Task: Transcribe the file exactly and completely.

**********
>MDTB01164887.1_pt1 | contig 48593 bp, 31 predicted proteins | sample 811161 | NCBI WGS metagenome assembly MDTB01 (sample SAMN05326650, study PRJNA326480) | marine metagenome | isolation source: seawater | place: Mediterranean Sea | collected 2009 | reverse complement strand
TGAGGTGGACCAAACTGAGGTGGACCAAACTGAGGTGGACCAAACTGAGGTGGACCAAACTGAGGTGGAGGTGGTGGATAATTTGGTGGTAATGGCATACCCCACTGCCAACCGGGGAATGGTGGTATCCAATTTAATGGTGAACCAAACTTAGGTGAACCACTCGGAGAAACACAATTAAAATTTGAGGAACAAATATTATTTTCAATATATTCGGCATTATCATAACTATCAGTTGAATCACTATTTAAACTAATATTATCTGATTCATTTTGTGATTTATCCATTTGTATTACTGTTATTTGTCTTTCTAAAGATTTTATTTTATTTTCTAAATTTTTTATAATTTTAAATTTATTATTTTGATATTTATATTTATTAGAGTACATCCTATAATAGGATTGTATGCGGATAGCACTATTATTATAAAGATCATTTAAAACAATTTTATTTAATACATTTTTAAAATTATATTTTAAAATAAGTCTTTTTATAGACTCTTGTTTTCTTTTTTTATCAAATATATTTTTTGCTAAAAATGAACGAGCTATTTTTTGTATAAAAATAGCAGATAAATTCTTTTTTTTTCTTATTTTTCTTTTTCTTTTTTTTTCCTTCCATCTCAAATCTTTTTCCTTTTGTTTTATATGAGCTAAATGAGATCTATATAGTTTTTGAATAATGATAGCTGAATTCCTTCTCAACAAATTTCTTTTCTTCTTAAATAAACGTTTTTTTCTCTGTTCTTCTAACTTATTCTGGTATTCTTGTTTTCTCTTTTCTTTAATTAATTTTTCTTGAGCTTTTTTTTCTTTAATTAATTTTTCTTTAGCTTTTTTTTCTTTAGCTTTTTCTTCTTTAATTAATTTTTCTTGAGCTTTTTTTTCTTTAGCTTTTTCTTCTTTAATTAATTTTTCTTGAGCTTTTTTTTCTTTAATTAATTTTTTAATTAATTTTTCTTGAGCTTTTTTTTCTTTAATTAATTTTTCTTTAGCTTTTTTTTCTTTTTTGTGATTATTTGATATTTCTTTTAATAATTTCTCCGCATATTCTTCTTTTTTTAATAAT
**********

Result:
>MDTB01164887.1_pt1 | contig 48593 bp, 31 predicted proteins | sample 811161 | NCBI WGS metagenome assembly MDTB01 (sample SAMN05326650, study PRJNA326480) | marine metagenome | isolation source: seawater | place: Mediterranean Sea | collected 2009 | reverse complement strand
TGAGGTGGACCAAACTGAGGTGGACCAAACTGAGGTGGACCAAACTGAGGTGGACCAAACTGAGGTGGAGGTGGTGGATAATTTGGTGGTAATGGCATACCCCACTGCCAACCGGGGAATGGTGGTATCCAATTTAATGGTGAACCAAACTTAGGTGAACCACTCGGAGAAACACAATTAAAATTTGAGGAACAAATATTATTTTCAATATATTCGGCATTATCATAACTATCAGTTGAATCACTATTTAAACTAATATTATCTGATTCATTTTGTGATTTATCCATTTGTATTACTGTTATTTGTCTTTCTAAAGATTTTATTTTATTTTCTAAATTTTTTATAATTTTAAATTTATTATTTTGATATTTATATTTATTAGAGTACATCCTATAATAGGATTGTATGCGGATAGCACTATTATTATAAAGATCATTTAAAACAATTTTATTTAATACATTTTTAAAATTATATTTTAAAATAAGTCTTTTTATAGACTCTTGTTTTCTTTTTTTATCAAATATATTTTTTGCTAAAAATGAACGAGCTATTTTTTGTATAAAAATAGCAGATAAATTCTTTTTTTTTCTTATTTTTCTTTTTCTTTTTTTTTCCTTCCATCTCAAATCTTTTTCCTTTTGTTTTATATGAGCTAAATGAGATCTATATAGTTTTTGAATAATGATAGCTGAATTCCTTCTCAACAAATTTCTTTTCTTCTTAAATAAACGTTTTTTTCTCTGTTCTTCTAACTTATTCTGGTATTCTTGTTTTCTCTTTTCTTTAATTAATTTTTCTTGAGCTTTTTTTTCTTTAATTAATTTTTCTTTAGCTTTTTTTTCTTTAGCTTTTTCTTCTTTAATTAATTTTTCTTGAGCTTTTTTTTCTTTAGCTTTTTCTTCTTTAATTAATTTTTCTTGAGCTTTTTTTTCTTTAATTAATTTTTTAATTAATTTTTCTTGAGCTTTTTTTTCTTTAATTAATTTTTCTTTAGCTTTTTTTTCTTTTTTGTGATTATTTGATATTTCTTTTAATAATTTCTCCGCATATTCTTCTTTTTTTAATAAT